Several women, who were offering 'namaz' at Hyderabad's Mecca Masjid on Saturday night, had to do so in the rain, due to a lack of arrangements for them.
According to reports, the women were offering their first night prayers, during the month of Ramzan, when they were caught in the downpour.
Sharing the pictures, several people on social media criticised the state government for not making arrangements for the women, while also pointing out that the iconic structure was falling into disrepair.
The Times of India reported that the arrangements for the women were the exact opposite for men, who were protected from the heat and the rain, by a temporary structure.
Speaking to TOI, Charminar MLA Syed Ahmed Pasha Qadri, said, â€śWe were not expecting it to rain last night. Installing a temporary structure this year for women was delayed. We are looking into the matter and work on a temporary shelter will begin tonight. Shelters were installed last year and the year before."
The News Minute had earlier reported that the Mecca Masjid itself, a 17th century monument which stands a few metres from the Charminar, had numerous structural problems that required urgent attention.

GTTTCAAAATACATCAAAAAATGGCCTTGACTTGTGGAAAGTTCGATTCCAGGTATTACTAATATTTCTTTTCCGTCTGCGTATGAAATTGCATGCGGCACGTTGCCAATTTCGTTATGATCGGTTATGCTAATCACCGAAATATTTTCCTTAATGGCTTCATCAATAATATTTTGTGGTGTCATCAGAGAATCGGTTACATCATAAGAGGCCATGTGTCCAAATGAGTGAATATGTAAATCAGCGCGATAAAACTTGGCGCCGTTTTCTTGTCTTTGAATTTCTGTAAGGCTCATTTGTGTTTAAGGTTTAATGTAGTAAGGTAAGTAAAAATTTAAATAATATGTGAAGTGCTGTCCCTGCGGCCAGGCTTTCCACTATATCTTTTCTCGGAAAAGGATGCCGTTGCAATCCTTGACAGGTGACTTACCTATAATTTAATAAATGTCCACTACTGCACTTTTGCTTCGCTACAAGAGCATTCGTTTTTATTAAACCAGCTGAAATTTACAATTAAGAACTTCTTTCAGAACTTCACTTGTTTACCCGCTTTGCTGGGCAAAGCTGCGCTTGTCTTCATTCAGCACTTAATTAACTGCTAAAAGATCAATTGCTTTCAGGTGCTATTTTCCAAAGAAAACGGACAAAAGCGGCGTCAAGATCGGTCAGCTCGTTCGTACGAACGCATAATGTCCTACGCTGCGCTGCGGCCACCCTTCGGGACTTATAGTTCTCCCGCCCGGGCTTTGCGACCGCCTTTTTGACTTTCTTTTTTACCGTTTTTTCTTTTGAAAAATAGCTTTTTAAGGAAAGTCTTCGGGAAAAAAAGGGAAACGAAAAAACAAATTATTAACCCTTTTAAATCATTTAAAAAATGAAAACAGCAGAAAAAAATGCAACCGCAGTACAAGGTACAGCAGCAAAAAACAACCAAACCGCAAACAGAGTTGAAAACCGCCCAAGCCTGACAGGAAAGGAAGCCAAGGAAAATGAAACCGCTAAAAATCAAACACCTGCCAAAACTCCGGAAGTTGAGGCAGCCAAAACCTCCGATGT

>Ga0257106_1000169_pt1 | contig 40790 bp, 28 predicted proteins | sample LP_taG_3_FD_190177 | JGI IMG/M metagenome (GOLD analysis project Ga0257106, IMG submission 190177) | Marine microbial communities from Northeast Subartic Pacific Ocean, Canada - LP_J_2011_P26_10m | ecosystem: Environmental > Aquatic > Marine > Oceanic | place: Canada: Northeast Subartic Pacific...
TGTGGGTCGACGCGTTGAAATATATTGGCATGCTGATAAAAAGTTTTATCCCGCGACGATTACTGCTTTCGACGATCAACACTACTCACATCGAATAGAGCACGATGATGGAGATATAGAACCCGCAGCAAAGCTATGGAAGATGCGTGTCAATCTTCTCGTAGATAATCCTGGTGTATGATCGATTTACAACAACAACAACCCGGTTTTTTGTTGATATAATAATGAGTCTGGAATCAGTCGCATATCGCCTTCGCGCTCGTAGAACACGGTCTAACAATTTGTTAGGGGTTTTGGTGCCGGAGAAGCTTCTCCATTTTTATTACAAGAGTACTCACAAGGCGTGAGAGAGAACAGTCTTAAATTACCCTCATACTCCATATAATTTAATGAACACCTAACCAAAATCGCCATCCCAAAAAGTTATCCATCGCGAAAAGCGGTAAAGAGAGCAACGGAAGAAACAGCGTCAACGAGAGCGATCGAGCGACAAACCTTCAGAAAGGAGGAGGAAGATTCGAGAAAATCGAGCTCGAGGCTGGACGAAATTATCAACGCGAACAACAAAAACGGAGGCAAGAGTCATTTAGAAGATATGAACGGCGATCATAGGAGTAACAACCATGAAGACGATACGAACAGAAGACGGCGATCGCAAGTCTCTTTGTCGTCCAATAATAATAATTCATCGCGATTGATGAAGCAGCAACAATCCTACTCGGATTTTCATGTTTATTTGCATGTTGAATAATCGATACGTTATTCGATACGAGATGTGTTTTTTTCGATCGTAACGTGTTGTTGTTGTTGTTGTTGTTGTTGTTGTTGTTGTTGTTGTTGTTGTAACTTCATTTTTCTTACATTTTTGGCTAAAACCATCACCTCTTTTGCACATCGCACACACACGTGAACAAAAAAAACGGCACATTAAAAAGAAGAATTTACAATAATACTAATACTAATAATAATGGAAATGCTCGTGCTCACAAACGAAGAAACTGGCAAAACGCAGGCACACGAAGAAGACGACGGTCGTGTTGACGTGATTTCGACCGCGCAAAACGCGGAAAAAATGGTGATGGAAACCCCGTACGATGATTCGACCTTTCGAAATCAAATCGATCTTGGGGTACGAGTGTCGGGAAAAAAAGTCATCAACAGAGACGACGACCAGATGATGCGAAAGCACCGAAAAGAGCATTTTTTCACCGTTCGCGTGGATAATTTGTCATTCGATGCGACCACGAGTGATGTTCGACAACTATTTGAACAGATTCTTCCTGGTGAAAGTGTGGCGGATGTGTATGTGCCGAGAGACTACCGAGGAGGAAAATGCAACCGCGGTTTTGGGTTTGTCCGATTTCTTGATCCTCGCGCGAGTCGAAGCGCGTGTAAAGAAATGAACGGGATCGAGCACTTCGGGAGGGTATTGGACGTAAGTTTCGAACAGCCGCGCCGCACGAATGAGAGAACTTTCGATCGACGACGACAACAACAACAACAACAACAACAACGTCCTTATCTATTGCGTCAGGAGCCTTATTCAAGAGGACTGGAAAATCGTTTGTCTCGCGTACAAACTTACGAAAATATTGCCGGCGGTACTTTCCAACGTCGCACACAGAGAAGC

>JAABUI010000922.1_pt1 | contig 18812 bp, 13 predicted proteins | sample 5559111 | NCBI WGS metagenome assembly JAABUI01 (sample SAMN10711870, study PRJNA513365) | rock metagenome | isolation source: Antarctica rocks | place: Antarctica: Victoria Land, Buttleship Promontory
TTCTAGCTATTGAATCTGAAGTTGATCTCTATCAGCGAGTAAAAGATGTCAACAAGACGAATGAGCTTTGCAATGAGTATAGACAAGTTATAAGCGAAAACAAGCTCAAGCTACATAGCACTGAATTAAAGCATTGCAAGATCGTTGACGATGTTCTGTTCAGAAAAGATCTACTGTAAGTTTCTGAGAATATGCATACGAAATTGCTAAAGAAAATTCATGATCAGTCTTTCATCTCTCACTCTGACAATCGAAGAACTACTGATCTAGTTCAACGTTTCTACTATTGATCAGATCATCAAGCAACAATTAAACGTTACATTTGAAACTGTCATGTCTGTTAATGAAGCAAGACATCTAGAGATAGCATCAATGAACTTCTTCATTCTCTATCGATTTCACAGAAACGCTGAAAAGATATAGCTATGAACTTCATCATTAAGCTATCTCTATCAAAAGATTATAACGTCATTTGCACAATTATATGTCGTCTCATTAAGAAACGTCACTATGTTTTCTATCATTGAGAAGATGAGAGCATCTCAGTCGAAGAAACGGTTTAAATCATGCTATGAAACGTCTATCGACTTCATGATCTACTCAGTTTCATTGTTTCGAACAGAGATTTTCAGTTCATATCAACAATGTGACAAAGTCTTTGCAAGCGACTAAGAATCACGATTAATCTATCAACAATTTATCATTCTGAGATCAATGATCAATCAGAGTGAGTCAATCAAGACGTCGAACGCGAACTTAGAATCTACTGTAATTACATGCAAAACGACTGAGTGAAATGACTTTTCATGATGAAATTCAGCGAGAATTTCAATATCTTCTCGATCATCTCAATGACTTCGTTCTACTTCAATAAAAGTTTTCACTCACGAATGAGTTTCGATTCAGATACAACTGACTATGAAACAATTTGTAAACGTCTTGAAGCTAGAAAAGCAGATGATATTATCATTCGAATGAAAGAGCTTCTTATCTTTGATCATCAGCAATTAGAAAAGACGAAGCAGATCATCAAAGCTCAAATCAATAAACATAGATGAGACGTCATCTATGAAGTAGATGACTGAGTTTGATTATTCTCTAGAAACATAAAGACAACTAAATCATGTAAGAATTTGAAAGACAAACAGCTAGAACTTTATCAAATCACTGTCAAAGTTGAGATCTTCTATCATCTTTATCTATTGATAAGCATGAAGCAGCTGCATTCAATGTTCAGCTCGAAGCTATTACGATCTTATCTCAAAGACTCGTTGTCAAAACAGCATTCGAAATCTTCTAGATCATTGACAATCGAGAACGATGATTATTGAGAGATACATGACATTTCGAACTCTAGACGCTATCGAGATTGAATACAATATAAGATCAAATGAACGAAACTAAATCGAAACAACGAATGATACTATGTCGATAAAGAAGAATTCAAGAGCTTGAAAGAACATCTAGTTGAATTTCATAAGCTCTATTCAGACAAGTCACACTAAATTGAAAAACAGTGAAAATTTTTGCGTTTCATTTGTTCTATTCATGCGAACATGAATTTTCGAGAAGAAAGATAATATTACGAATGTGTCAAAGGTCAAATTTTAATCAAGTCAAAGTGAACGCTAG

The main roof of the mosque, and several other places, had developed cracks that caused water seepage during the rains, and could also potentially collapse under pressure.
The state government has made several promises, stating that they would renovate the structure, and even promised Rs 10 crore for fixing the cracks, and installing CCTV cameras.
Many members of the staff also alleged that they were not paid their salaries for two months.
Earlier this month, the Hyderabad police beefed up security across the Old City area, on the eve of the 10th anniversary of the Mecca Masjid bomb blast on May 18.
On this day in 2007, members belonging to the Hindu militant outfit Abhinav Bharat had allegedly placed two bombs in Mecca Masjid, considered one of the holiest Muslim sites in the city.
They allegedly placed the bombs during Friday prayers, when thousands of people had gathered.
Nine persons were killed in the blast.
As news of the blast spread, several people took to the streets, and turned into vandalising mobs, clashing with the police.
Police resorted to lathi-charge, lobbing of teargas shells, and firing in the air. Five more people were killed in subsequent police firing near the mosque.